Skip to Content

17 Irresistible Charms of the Labradoodle

Are you looking for a Labradoodle for a special reason? Maybe you have allergies or someone in your home does. Labradoodles are a good choice if you need a dog that’s good with small children. Most people find this breed to be a good fit for the family in all respects.

This post will give you all the information you need to speak confidently to a dog breeder. You will understand the differences between an F1 Labradoodle and an F1B Labradoodle and what it means for you.

Keep reading to learn more about this delightful hybrid dog. 

What Makes a Labradoodle so Special?

Labradoodles are designer dogs. They’re so perfect it’s easy to forget that they are not purebred dogs at all. Instead, they are called cross-breeds. Labradoodles are a mix of the Standard Poodle and the purebred Labrador Retriever.

Labradoodle puppies grow into some of the smartest, most loving, loyal, and gentle dogs around.

What Do Labradoodles Look Like?

Labradoodles are known for their curly coats and high energy. There is actually no set standard for this cross-breed. That means there could be some variety in the coat length and color. 

Ultimately, the Labradoodle will have a single coat that is either straight or curly depending on which generation she comes from.

The Average Weight of a Labradoodle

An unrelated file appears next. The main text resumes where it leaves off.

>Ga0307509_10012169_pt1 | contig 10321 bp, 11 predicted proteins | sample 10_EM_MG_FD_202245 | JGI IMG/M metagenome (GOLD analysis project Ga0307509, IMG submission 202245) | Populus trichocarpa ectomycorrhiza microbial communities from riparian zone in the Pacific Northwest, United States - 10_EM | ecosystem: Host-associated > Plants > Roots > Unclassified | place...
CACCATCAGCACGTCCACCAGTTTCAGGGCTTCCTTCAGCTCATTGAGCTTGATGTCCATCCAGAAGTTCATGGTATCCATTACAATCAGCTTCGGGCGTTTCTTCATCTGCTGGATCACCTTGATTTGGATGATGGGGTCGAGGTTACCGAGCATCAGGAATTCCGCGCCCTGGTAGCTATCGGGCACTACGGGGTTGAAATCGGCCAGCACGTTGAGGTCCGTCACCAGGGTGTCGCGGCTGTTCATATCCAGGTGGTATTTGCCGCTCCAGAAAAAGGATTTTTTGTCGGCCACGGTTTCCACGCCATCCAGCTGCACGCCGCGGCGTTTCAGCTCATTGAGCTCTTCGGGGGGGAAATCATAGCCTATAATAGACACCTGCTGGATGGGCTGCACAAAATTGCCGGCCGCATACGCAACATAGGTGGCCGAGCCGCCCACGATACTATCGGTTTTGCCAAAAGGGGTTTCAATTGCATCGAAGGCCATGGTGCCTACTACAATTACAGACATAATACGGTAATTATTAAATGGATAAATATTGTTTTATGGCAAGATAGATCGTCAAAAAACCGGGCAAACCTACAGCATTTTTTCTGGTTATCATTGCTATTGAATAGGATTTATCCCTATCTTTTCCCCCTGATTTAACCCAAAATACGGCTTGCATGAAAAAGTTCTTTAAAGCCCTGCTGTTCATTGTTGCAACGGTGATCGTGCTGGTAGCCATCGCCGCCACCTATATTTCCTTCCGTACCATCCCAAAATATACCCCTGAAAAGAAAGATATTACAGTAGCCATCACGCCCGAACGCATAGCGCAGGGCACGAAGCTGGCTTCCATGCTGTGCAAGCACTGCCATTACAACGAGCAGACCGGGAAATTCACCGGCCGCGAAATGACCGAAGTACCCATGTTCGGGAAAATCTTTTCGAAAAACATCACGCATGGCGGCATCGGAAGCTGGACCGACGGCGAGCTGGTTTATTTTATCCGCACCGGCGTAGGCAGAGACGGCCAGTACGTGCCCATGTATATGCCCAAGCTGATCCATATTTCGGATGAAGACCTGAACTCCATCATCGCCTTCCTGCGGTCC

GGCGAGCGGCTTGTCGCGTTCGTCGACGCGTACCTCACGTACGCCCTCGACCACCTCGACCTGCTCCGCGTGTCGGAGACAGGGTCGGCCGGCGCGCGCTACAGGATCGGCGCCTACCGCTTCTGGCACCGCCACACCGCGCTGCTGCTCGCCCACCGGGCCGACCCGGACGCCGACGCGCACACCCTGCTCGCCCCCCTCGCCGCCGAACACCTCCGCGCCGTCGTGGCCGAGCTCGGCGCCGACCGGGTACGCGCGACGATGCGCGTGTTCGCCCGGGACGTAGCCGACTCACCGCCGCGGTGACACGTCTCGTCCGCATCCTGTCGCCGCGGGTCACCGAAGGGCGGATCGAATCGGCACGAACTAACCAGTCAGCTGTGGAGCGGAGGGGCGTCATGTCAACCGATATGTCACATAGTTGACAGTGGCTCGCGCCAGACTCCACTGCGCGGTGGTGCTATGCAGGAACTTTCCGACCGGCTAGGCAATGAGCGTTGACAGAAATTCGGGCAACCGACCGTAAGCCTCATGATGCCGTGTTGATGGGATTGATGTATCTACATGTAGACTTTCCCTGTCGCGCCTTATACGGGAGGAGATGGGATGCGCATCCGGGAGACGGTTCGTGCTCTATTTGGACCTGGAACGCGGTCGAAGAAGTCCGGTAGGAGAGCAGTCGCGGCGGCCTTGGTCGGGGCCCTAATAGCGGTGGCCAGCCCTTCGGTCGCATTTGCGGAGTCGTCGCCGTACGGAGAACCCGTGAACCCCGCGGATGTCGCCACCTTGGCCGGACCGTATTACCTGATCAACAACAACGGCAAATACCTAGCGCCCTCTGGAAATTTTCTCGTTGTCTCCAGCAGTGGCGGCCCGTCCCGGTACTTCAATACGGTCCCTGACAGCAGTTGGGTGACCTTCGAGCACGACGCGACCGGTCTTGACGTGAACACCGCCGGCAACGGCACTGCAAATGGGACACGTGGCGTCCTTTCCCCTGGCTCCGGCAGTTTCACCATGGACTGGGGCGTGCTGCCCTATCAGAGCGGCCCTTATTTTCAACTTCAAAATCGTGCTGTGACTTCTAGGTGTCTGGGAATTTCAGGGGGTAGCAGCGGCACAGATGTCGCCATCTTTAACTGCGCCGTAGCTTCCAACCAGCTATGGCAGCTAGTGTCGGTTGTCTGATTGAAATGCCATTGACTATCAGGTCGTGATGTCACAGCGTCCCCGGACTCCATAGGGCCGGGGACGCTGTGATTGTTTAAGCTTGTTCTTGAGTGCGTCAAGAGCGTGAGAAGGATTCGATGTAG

Labradoodles tend to be the same weight and height regardless if they are female or male. Of course, the size and height of your dog will depend on whether you opt for a Standard, Medium, or Small Labradoodle. 

The differences in size comes from how they are bred. For example, to get a miniature Labradoodle, breeders have to cross a purebred Labrador Retriever with a Miniature Poodle.

Generally speaking, you can expect your Labradoodle to fall within 22 to 90 pounds.

The Average Height of a Labradoodle

Again, Labradoodles tend to be the same height whether they are female or male. Naturally, the height will reflect on the size of the breed you choose. 

Expect your Labradoodle to be anywhere from 12 to 28 inches high. NOTE: The height of a dog is taken from the floor to the shoulder (withers).

Coat Type and Texture 

It’s important to understand that not all Labradoodles will have non-shedding or allergy-friendly coats. Breeders have difficulty predicting coat types for first and second generation labradoodles. 

Keep reading to find out which doodle generation you need for allergy-prone pet owners.

Doodle fur has three different textures. These include the following:

Soft Fleece Coat

A soft fleece coat is considered low to non-shedding and tends to look shaggy. It’s also known as the wavy fleece coat or the teddy bear coat. It should have a silky texture that ranges from straight to wavy.